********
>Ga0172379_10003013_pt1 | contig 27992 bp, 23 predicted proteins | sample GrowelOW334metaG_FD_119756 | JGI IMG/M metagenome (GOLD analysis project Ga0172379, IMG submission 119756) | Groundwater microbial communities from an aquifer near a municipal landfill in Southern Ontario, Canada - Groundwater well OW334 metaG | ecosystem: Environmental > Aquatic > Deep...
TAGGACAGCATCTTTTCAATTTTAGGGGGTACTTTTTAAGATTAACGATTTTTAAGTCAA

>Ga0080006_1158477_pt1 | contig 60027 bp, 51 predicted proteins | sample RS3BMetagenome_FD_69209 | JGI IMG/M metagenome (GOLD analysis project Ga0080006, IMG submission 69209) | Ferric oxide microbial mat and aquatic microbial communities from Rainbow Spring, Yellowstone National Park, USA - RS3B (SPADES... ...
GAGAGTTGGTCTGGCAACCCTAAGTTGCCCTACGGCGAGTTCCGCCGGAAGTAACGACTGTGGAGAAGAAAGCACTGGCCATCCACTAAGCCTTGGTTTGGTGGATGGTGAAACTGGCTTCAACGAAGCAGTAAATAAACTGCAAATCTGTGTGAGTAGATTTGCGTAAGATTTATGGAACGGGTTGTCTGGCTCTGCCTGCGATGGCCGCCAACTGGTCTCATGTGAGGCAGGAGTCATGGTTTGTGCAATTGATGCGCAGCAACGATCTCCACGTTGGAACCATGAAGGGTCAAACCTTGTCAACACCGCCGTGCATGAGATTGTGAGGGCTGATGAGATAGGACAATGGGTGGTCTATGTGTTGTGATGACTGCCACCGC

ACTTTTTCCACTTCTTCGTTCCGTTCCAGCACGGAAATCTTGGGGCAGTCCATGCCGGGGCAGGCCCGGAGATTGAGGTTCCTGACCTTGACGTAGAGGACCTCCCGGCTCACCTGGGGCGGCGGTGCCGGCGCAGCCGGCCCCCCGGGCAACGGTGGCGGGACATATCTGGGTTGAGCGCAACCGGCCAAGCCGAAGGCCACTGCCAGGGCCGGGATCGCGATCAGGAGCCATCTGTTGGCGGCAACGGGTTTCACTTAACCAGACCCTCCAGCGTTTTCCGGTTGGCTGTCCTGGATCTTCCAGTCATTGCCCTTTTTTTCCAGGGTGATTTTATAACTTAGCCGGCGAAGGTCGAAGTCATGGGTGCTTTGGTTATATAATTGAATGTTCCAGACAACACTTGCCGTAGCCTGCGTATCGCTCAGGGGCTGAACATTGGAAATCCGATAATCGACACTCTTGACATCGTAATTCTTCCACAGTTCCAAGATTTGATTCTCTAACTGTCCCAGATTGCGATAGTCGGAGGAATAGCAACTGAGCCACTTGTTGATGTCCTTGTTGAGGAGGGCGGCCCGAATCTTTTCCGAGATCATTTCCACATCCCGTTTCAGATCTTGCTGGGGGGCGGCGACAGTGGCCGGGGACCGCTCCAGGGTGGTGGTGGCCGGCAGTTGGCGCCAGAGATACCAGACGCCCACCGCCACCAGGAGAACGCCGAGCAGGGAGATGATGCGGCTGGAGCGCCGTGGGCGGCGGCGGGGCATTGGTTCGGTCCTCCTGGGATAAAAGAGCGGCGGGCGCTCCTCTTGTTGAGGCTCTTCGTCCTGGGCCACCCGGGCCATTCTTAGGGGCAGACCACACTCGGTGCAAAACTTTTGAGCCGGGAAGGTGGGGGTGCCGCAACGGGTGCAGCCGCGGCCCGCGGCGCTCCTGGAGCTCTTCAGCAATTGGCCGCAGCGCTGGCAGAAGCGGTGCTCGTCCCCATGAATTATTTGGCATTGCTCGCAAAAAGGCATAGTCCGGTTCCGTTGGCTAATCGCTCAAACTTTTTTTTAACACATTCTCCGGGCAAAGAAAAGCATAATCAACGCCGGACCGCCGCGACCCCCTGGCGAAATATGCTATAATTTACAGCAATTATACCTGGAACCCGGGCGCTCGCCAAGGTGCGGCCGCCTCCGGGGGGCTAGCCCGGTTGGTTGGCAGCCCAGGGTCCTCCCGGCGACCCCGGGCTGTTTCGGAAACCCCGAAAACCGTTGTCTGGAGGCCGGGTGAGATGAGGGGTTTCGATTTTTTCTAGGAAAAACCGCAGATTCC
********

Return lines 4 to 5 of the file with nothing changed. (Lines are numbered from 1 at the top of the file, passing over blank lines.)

GAGAGTTGGTCTGGCAACCCTAAGTTGCCCTACGGCGAGTTCCGCCGGAAGTAACGACTGTGGAGAAGAAAGCACTGGCCATCCACTAAGCCTTGGTTTGGTGGATGGTGAAACTGGCTTCAACGAAGCAGTAAATAAACTGCAAATCTGTGTGAGTAGATTTGCGTAAGATTTATGGAACGGGTTGTCTGGCTCTGCCTGCGATGGCCGCCAACTGGTCTCATGTGAGGCAGGAGTCATGGTTTGTGCAATTGATGCGCAGCAACGATCTCCACGTTGGAACCATGAAGGGTCAAACCTTGTCAACACCGCCGTGCATGAGATTGTGAGGGCTGATGAGATAGGACAATGGGTGGTCTATGTGTTGTGATGACTGCCACCGC

ACTTTTTCCACTTCTTCGTTCCGTTCCAGCACGGAAATCTTGGGGCAGTCCATGCCGGGGCAGGCCCGGAGATTGAGGTTCCTGACCTTGACGTAGAGGACCTCCCGGCTCACCTGGGGCGGCGGTGCCGGCGCAGCCGGCCCCCCGGGCAACGGTGGCGGGACATATCTGGGTTGAGCGCAACCGGCCAAGCCGAAGGCCACTGCCAGGGCCGGGATCGCGATCAGGAGCCATCTGTTGGCGGCAACGGGTTTCACTTAACCAGACCCTCCAGCGTTTTCCGGTTGGCTGTCCTGGATCTTCCAGTCATTGCCCTTTTTTTCCAGGGTGATTTTATAACTTAGCCGGCGAAGGTCGAAGTCATGGGTGCTTTGGTTATATAATTGAATGTTCCAGACAACACTTGCCGTAGCCTGCGTATCGCTCAGGGGCTGAACATTGGAAATCCGATAATCGACACTCTTGACATCGTAATTCTTCCACAGTTCCAAGATTTGATTCTCTAACTGTCCCAGATTGCGATAGTCGGAGGAATAGCAACTGAGCCACTTGTTGATGTCCTTGTTGAGGAGGGCGGCCCGAATCTTTTCCGAGATCATTTCCACATCCCGTTTCAGATCTTGCTGGGGGGCGGCGACAGTGGCCGGGGACCGCTCCAGGGTGGTGGTGGCCGGCAGTTGGCGCCAGAGATACCAGACGCCCACCGCCACCAGGAGAACGCCGAGCAGGGAGATGATGCGGCTGGAGCGCCGTGGGCGGCGGCGGGGCATTGGTTCGGTCCTCCTGGGATAAAAGAGCGGCGGGCGCTCCTCTTGTTGAGGCTCTTCGTCCTGGGCCACCCGGGCCATTCTTAGGGGCAGACCACACTCGGTGCAAAACTTTTGAGCCGGGAAGGTGGGGGTGCCGCAACGGGTGCAGCCGCGGCCCGCGGCGCTCCTGGAGCTCTTCAGCAATTGGCCGCAGCGCTGGCAGAAGCGGTGCTCGTCCCCATGAATTATTTGGCATTGCTCGCAAAAAGGCATAGTCCGGTTCCGTTGGCTAATCGCTCAAACTTTTTTTTAACACATTCTCCGGGCAAAGAAAAGCATAATCAACGCCGGACCGCCGCGACCCCCTGGCGAAATATGCTATAATTTACAGCAATTATACCTGGAACCCGGGCGCTCGCCAAGGTGCGGCCGCCTCCGGGGGGCTAGCCCGGTTGGTTGGCAGCCCAGGGTCCTCCCGGCGACCCCGGGCTGTTTCGGAAACCCCGAAAACCGTTGTCTGGAGGCCGGGTGAGATGAGGGGTTTCGATTTTTTCTAGGAAAAACCGCAGATTCC